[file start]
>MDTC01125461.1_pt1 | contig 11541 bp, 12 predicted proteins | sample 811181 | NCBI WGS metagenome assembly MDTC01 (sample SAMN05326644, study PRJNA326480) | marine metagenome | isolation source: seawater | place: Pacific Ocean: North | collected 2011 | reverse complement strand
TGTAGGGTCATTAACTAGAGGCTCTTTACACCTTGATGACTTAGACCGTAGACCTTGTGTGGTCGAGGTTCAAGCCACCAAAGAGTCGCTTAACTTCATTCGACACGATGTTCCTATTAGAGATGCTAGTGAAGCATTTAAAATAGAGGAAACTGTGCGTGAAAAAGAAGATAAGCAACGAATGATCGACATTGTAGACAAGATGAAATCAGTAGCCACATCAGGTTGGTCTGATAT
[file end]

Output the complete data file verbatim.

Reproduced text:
>MDTC01125461.1_pt1 | contig 11541 bp, 12 predicted proteins | sample 811181 | NCBI WGS metagenome assembly MDTC01 (sample SAMN05326644, study PRJNA326480) | marine metagenome | isolation source: seawater | place: Pacific Ocean: North | collected 2011 | reverse complement strand
TGTAGGGTCATTAACTAGAGGCTCTTTACACCTTGATGACTTAGACCGTAGACCTTGTGTGGTCGAGGTTCAAGCCACCAAAGAGTCGCTTAACTTCATTCGACACGATGTTCCTATTAGAGATGCTAGTGAAGCATTTAAAATAGAGGAAACTGTGCGTGAAAAAGAAGATAAGCAACGAATGATCGACATTGTAGACAAGATGAAATCAGTAGCCACATCAGGTTGGTCTGATAT